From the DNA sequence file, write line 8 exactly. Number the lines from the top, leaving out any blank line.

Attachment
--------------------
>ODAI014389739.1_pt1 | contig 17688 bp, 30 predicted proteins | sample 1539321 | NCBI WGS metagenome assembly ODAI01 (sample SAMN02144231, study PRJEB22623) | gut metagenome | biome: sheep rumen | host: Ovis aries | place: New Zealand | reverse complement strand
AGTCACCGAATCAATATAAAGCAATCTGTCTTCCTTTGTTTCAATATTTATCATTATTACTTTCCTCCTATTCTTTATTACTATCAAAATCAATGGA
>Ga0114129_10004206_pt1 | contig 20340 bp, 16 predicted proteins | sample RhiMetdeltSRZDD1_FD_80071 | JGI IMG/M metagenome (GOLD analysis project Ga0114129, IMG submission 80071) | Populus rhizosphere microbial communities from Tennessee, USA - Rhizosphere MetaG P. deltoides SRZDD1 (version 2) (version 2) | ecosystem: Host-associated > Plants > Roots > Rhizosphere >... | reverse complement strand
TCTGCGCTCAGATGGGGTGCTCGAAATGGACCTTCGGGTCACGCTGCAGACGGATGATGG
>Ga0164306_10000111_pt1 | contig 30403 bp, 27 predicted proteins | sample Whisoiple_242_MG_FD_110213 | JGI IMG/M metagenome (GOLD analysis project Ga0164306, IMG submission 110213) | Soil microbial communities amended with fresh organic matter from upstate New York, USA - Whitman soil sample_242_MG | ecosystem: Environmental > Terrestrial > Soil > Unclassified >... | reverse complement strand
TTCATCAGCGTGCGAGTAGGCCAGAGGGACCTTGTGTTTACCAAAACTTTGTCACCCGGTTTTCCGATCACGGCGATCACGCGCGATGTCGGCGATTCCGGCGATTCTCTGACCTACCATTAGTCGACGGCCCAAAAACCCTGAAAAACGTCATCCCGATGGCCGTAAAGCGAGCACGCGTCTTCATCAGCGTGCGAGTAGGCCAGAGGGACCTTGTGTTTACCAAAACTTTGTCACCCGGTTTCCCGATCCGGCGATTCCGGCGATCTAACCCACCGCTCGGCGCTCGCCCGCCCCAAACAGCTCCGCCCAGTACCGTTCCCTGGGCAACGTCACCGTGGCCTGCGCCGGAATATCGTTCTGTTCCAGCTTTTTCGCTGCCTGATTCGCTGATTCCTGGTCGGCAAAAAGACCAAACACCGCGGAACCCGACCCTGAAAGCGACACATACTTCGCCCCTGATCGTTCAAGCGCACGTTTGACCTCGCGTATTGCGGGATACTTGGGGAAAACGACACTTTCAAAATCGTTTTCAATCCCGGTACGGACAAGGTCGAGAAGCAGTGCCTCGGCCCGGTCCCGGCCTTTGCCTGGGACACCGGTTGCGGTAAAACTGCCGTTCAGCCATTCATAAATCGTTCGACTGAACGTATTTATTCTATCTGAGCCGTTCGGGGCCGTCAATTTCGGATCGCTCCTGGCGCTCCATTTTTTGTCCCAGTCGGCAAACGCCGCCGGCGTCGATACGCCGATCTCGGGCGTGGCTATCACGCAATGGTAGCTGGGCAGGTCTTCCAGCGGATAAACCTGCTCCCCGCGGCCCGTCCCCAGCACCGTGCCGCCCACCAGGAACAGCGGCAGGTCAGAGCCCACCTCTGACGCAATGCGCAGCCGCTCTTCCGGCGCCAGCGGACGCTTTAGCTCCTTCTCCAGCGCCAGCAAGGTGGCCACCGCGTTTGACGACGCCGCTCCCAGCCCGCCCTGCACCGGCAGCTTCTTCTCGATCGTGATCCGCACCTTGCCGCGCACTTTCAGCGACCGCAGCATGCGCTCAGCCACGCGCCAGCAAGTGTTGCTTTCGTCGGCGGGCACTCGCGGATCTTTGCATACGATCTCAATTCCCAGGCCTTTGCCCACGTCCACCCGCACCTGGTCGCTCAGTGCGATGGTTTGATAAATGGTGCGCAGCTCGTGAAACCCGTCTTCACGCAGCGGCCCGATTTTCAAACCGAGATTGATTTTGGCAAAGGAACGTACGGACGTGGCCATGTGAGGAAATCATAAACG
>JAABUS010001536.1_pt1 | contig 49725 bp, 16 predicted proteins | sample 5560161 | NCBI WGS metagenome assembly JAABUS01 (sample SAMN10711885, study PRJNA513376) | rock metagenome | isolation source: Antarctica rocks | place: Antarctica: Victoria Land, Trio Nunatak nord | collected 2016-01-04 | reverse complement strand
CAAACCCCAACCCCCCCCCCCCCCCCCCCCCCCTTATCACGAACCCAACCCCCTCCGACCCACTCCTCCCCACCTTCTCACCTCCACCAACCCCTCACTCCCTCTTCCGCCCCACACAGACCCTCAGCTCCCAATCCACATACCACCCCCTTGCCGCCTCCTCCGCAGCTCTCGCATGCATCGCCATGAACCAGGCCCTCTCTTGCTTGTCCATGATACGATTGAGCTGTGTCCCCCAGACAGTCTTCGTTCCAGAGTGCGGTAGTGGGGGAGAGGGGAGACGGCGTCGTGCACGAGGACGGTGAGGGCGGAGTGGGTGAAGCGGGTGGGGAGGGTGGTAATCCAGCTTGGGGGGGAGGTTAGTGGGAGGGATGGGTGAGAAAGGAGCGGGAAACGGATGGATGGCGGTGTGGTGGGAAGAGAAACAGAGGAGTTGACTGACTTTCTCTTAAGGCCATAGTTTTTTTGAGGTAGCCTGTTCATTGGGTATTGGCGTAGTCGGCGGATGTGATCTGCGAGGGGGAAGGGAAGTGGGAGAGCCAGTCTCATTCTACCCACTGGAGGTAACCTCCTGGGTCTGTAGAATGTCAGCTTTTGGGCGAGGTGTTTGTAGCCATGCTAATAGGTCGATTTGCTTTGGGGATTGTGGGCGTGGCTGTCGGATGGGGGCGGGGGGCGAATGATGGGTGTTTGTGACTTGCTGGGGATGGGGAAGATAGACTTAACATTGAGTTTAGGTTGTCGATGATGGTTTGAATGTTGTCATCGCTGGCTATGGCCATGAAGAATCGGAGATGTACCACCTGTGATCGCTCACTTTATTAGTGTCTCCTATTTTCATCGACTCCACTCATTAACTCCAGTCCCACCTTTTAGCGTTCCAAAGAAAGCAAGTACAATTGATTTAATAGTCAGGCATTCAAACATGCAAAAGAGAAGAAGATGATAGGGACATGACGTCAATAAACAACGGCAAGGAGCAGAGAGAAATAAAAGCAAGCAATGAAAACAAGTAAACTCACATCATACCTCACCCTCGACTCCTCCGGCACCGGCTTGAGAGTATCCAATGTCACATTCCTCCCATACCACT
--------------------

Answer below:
CAAACCCCAACCCCCCCCCCCCCCCCCCCCCCCTTATCACGAACCCAACCCCCTCCGACCCACTCCTCCCCACCTTCTCACCTCCACCAACCCCTCACTCCCTCTTCCGCCCCACACAGACCCTCAGCTCCCAATCCACATACCACCCCCTTGCCGCCTCCTCCGCAGCTCTCGCATGCATCGCCATGAACCAGGCCCTCTCTTGCTTGTCCATGATACGATTGAGCTGTGTCCCCCAGACAGTCTTCGTTCCAGAGTGCGGTAGTGGGGGAGAGGGGAGACGGCGTCGTGCACGAGGACGGTGAGGGCGGAGTGGGTGAAGCGGGTGGGGAGGGTGGTAATCCAGCTTGGGGGGGAGGTTAGTGGGAGGGATGGGTGAGAAAGGAGCGGGAAACGGATGGATGGCGGTGTGGTGGGAAGAGAAACAGAGGAGTTGACTGACTTTCTCTTAAGGCCATAGTTTTTTTGAGGTAGCCTGTTCATTGGGTATTGGCGTAGTCGGCGGATGTGATCTGCGAGGGGGAAGGGAAGTGGGAGAGCCAGTCTCATTCTACCCACTGGAGGTAACCTCCTGGGTCTGTAGAATGTCAGCTTTTGGGCGAGGTGTTTGTAGCCATGCTAATAGGTCGATTTGCTTTGGGGATTGTGGGCGTGGCTGTCGGATGGGGGCGGGGGGCGAATGATGGGTGTTTGTGACTTGCTGGGGATGGGGAAGATAGACTTAACATTGAGTTTAGGTTGTCGATGATGGTTTGAATGTTGTCATCGCTGGCTATGGCCATGAAGAATCGGAGATGTACCACCTGTGATCGCTCACTTTATTAGTGTCTCCTATTTTCATCGACTCCACTCATTAACTCCAGTCCCACCTTTTAGCGTTCCAAAGAAAGCAAGTACAATTGATTTAATAGTCAGGCATTCAAACATGCAAAAGAGAAGAAGATGATAGGGACATGACGTCAATAAACAACGGCAAGGAGCAGAGAGAAATAAAAGCAAGCAATGAAAACAAGTAAACTCACATCATACCTCACCCTCGACTCCTCCGGCACCGGCTTGAGAGTATCCAATGTCACATTCCTCCCATACCACT